Pope John Paul II leaves the papacy and the Roman Catholic Church two very different institutions from what they were when he was elected pope in 1978.
John Paul II seemed to be a new kind of pontiff almost from the instant he was elected the 264th leader of the Roman Catholic Church.
At 58, Cardinal Karol Josef Wojtyla of Krakow, Poland, was a relatively young and vigorous pope and was the first non-Italian to assume the papacy in 455 years.
He took the name John Paul, following the lead of his predecessor, Pope John Paul I, who died after just 33 days as pontiff, and showed that he was not afraid to show his warmth for his faithful. He was often seen wading into crowds of worshippers like a talk show host.
"He was someone who was very comfortable on the stage, someone who could communicate to young people," said the Rev. Thomas Reese, author of "Inside the Vatican." "And we saw that at these world youth days. He was there like a superstar, a rock star, with all these kids just loving him."
The pope went on the road almost immediately after his election -- and his travels became a trademark of his papacy. In the 2,000-year history of the church, no other pope traveled as far. Fluent in eight languages, John Paul II visited more than 100 countries on every continent but Antarctica, making a point of seeing not only world leaders, but those in hospitals, slums and prisons.
The pope's travels and ability to talk plainly to the people who came to see him gave him a connection with his audience and a popularity his predecessors may have lacked.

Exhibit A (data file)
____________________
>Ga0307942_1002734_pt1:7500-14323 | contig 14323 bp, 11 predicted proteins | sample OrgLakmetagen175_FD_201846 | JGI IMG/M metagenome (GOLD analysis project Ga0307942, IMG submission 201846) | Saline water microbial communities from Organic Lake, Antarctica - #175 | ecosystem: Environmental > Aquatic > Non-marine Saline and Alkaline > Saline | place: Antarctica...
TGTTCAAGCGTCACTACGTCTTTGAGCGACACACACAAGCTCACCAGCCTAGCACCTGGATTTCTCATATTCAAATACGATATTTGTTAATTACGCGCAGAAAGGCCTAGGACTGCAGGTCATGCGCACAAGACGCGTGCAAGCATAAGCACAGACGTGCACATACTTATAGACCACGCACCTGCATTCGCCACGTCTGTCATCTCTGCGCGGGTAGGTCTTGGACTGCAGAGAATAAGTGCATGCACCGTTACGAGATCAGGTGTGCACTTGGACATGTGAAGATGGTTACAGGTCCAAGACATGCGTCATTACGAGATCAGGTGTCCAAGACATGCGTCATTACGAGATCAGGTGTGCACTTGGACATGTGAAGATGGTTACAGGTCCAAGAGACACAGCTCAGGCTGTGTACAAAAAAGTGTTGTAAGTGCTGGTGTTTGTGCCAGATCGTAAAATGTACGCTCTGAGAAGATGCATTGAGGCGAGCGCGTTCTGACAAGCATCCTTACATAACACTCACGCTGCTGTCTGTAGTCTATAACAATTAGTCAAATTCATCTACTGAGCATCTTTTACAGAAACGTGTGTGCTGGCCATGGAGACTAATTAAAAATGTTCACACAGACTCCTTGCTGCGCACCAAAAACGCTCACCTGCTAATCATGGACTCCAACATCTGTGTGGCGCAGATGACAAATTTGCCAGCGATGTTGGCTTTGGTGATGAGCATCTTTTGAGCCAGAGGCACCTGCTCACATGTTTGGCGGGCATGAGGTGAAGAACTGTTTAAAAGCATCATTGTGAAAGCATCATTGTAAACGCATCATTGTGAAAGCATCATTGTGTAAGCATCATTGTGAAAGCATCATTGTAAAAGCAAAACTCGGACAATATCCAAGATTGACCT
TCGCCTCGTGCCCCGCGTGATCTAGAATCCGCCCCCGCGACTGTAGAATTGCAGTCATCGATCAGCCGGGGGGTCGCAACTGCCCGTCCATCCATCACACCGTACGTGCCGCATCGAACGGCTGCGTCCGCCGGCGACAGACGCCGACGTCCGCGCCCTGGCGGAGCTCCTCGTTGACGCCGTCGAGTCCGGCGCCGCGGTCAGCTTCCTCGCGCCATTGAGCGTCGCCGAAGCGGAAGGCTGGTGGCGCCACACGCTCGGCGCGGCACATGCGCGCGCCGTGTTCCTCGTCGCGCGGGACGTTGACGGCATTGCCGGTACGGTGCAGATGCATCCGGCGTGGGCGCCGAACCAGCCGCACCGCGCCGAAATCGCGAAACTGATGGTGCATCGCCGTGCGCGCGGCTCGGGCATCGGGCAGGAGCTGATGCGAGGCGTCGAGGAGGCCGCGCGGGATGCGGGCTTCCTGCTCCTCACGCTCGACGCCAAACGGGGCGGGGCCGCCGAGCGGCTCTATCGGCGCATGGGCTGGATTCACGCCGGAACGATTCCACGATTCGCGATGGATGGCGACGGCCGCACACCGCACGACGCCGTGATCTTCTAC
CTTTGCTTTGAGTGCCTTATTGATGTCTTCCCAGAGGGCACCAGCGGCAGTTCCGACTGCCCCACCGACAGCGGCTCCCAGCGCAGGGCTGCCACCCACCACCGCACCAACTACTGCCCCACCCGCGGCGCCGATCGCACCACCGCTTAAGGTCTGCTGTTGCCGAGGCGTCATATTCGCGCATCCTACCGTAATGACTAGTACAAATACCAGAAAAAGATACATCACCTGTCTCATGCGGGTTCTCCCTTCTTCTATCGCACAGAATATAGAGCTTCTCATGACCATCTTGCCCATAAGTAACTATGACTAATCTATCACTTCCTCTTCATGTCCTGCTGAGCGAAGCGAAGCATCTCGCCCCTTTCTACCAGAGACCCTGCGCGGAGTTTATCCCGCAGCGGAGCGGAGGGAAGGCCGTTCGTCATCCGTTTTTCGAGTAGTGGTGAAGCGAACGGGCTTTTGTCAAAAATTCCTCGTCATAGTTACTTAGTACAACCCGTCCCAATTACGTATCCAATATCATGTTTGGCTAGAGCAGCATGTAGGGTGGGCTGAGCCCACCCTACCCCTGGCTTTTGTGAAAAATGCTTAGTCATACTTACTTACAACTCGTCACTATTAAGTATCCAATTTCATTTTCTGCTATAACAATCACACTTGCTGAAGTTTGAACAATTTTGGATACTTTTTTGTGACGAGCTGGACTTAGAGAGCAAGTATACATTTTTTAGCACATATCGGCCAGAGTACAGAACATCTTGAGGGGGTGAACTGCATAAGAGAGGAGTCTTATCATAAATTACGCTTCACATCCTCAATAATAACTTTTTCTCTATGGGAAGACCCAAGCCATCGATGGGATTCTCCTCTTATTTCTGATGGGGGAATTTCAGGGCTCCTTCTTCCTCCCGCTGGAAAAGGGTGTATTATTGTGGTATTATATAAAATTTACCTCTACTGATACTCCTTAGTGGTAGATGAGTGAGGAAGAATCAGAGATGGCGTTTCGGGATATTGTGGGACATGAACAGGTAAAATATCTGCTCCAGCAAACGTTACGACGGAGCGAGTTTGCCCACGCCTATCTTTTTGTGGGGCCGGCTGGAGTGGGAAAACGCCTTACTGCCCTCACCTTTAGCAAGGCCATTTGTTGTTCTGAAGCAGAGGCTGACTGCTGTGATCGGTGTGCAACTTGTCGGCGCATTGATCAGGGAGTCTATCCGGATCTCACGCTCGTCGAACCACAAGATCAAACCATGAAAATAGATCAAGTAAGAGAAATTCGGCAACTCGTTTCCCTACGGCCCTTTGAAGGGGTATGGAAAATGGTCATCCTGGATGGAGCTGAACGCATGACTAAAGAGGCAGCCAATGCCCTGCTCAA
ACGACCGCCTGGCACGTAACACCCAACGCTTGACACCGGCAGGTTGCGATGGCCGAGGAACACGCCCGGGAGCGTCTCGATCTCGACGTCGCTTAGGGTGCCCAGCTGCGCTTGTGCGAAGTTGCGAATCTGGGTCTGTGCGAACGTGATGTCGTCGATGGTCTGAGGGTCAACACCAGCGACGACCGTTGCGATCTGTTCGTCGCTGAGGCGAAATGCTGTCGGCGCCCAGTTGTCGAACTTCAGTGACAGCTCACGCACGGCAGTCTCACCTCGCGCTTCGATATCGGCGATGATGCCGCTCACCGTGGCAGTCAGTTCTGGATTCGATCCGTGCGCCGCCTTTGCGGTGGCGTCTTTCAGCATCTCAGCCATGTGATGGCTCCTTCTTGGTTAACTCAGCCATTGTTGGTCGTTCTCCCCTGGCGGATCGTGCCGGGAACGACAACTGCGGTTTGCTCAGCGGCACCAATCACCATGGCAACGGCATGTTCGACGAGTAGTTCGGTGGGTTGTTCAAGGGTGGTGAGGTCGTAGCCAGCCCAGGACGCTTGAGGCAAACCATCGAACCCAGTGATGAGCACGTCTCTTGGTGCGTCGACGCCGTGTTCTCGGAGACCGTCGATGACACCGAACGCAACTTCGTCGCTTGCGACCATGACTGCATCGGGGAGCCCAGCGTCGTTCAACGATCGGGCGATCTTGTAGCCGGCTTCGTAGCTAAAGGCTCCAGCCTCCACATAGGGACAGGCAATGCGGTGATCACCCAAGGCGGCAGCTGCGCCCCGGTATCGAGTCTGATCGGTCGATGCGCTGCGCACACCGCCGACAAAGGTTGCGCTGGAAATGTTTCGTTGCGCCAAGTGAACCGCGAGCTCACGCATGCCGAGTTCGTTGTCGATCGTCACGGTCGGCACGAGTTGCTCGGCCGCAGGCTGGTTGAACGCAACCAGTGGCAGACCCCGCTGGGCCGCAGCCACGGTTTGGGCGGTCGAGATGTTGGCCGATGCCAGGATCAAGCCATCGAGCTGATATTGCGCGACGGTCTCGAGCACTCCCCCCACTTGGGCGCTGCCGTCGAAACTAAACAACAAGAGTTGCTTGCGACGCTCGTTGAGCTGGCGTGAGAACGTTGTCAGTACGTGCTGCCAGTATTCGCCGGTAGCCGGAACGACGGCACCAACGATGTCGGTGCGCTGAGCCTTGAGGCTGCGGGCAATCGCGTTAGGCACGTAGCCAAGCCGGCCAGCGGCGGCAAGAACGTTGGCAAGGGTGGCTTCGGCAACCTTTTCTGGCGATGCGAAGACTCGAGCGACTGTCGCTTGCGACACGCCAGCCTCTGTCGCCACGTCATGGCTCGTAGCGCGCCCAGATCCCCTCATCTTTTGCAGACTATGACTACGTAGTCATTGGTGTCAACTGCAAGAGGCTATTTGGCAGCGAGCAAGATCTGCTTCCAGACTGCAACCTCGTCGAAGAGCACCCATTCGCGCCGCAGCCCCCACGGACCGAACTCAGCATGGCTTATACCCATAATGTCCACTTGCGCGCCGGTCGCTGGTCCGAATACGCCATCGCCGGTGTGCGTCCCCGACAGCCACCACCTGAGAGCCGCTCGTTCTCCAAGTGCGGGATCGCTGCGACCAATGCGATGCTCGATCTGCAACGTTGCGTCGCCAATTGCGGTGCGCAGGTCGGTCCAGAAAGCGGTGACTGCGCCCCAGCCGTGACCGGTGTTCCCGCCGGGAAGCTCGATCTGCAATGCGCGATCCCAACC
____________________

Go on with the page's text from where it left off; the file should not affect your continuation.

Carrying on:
"Paul VI had made a number of trips to other countries, [but] he just never had that charisma ... and those number of people [who came to see him]," said ABC News Vatican correspondent Bill Blakemore, who covered Pope John Paul II during his entire 26-year papacy. "John Paul, when he traveled, pulled out these enormous crowds believed to be the largest crowds ever yet assembled on Earth."
John Paul often stunned political leaders by setting diplomacy aside and speaking out on controversial issues.
His activism was rooted in the experience of his youth in southern Poland, where, as he began his priesthood, Jews were sent by the thousands to death camps and Catholics participated in their persecution. During World War II, he was active in an underground Christian democratic group that helped Jews escape the Nazis.
In March 2000, he apologized for mistakes committed in the name of the church over the past two millenniums, including the Inquisition, the Crusades and the persecution of Jews. In January 1998, he made a historic visit to Communist Cuba where his appeals for freedom of speech, human rights and the release of political prisoners were the first noncommunist public speeches since 1959.
His trip, the first to Cuba of any pope, revitalized the Catholic religion on the island nation after almost 40 years of repression, prompting President Fidel Castro to lift the ban on Christmas celebrations.
The peaceful revolution John Paul sparked in Cuba was much like the ones he supported in Eastern Europe and his native Poland. As a cardinal, he secretly aided the anti-communist struggle by smuggling money and supplies to the Catholic underground in what was then Czechoslovakia.
"John Paul II had a bigger impact on the fall of communism than anyone else at the end of the 20th century," Reese said.